Hebrews 13:1-8_15-16 Learn from the master
When we first attempt something new, and perhaps this was the first time you have made an origami pencil, what was one of the key things you needed to do? Yes, you need to follow exactly each step the teacher is doing; you need to listen to the instructions, step by step, and then attempt to implement the steps, so that you will finish up with the same results as the teacher. It doesn’t matter what we are doing for the first time, we can only learn by observing, copying and doing what we are taught and shown. Children are great at learning this way.
When we first start, consciously following the steps precisely in order, it takes all our effort and is the main aim of our learning. Even when we work together in a group, we observe other people following the steps, and even correct each other, if the steps have not been followed exactly how the teacher taught. When we become proficient however, at say origami, the steps and following them to the exact word and crease, are no longer our sole focus; the final goal, the end result, is what we now aspire to; the steps to get there are just that…steps. We know the folds, we know what to expect and can even vary the steps as we find new and innovative ways of making new designs. All this is achieved because the end result is our focus and not following the steps.
Hebrews 13, were the writer gives us instructions for Christian living, is exactly like me giving you instructions on making an origami pencil. It is intended to give Christians a step by step instruction for living a life of discipleship in Jesus. The exhortations at the beginning of chapter 13 are a step by step instructions for all Christians to follow, but they are set out plainly and simply so that even the beginner can follow and learn each fold from the teacher. There are five folds to be made; five Christian virtues that are listed: brotherly love, hospitality, compassion, chastity, and contentment. Set out plainly, with each fold making up the final Christian life.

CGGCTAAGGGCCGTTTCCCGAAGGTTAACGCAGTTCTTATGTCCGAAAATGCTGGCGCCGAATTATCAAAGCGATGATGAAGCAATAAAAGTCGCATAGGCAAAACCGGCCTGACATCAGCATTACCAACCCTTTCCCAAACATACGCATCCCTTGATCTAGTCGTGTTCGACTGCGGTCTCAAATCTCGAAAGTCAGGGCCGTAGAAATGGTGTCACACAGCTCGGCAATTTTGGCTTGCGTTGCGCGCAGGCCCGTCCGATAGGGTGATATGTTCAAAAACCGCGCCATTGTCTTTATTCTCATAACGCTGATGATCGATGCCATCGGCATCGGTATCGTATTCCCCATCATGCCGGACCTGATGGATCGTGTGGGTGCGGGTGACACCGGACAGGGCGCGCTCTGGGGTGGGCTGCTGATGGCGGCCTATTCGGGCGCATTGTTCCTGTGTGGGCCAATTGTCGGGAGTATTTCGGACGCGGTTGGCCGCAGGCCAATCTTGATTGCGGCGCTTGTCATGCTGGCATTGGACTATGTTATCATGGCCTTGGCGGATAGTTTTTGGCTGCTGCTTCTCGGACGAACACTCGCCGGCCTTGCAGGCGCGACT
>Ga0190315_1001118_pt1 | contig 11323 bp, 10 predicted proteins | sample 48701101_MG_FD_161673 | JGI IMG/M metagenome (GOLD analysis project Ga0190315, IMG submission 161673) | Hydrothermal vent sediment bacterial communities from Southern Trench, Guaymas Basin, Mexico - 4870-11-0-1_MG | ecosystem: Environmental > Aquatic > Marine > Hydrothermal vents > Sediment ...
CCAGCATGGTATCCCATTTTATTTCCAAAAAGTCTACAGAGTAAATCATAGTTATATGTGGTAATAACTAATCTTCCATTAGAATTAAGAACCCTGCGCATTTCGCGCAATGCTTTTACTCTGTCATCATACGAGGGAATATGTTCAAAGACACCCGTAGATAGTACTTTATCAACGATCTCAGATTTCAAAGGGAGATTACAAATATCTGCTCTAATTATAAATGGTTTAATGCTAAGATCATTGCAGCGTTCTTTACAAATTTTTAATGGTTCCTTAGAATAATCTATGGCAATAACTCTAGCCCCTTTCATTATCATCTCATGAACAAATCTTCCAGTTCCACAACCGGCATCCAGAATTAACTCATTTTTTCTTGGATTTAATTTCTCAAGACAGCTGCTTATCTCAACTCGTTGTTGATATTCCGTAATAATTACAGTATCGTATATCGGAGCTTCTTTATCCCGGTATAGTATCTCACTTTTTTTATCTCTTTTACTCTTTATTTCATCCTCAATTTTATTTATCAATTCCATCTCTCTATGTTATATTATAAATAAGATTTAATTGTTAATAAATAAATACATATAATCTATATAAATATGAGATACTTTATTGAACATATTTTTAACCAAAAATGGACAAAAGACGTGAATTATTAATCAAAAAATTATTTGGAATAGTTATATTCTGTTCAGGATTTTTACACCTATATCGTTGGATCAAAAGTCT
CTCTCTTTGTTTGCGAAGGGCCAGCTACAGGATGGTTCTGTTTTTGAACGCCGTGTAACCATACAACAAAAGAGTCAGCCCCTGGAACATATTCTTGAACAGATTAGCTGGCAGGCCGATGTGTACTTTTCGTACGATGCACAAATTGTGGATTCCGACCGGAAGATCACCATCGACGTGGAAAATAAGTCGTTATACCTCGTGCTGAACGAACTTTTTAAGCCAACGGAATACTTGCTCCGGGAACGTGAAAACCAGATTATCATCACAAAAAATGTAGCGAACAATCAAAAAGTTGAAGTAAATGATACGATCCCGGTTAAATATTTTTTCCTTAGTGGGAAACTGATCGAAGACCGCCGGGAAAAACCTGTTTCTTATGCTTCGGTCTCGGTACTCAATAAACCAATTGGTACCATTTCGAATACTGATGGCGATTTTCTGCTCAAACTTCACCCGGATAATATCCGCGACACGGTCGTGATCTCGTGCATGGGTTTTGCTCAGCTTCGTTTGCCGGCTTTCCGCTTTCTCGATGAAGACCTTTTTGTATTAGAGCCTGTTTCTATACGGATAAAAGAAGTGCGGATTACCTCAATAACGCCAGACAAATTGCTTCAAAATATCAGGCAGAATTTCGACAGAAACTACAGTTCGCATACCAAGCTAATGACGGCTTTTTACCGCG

Fold one: Keep on loving each other as brothers.
Fold two: Do not forget to entertain strangers,
Fold three: Remember those in prison and those who are mistreated.
Fold four: Marriage should be honored by all, and the marriage bed kept pure.
Fold five: Keep your lives free from the love of money
Each five folds of Christian virtue are of course modeled after Jesus’ life and are summed up in Jesus’ command in John 13: 34 ‘A new command I give you: Love one another. As I have loved you, so you must love one another.” Jesus, being the true man, tempted in every way, just as we are– yet was without sin’ being God in the flesh, was not only our saviour, but also our perfect teacher. Jesus’ simple expression ‘love one another’, is expanded in Hebrews 13, simply to give us the detailed pattern, the steps we follow, as beginners in the new life of faith, to achieve the life of Christian love Jesus commanded.
As with all people who begin learning a new skill or job, and as you experienced with the origami, we as Christians have a new beginning and so need to deliberately and consciously follow every step, and also help and show each other how to make the folds, the decisions, and the actions that lead to a godly life, as set out here in Hebrews 13. Be warned however, the fivefold steps of virtue, and other exhortations found throughout scripture, are simply steps that reflect the teachings and life of our true teacher Jesus.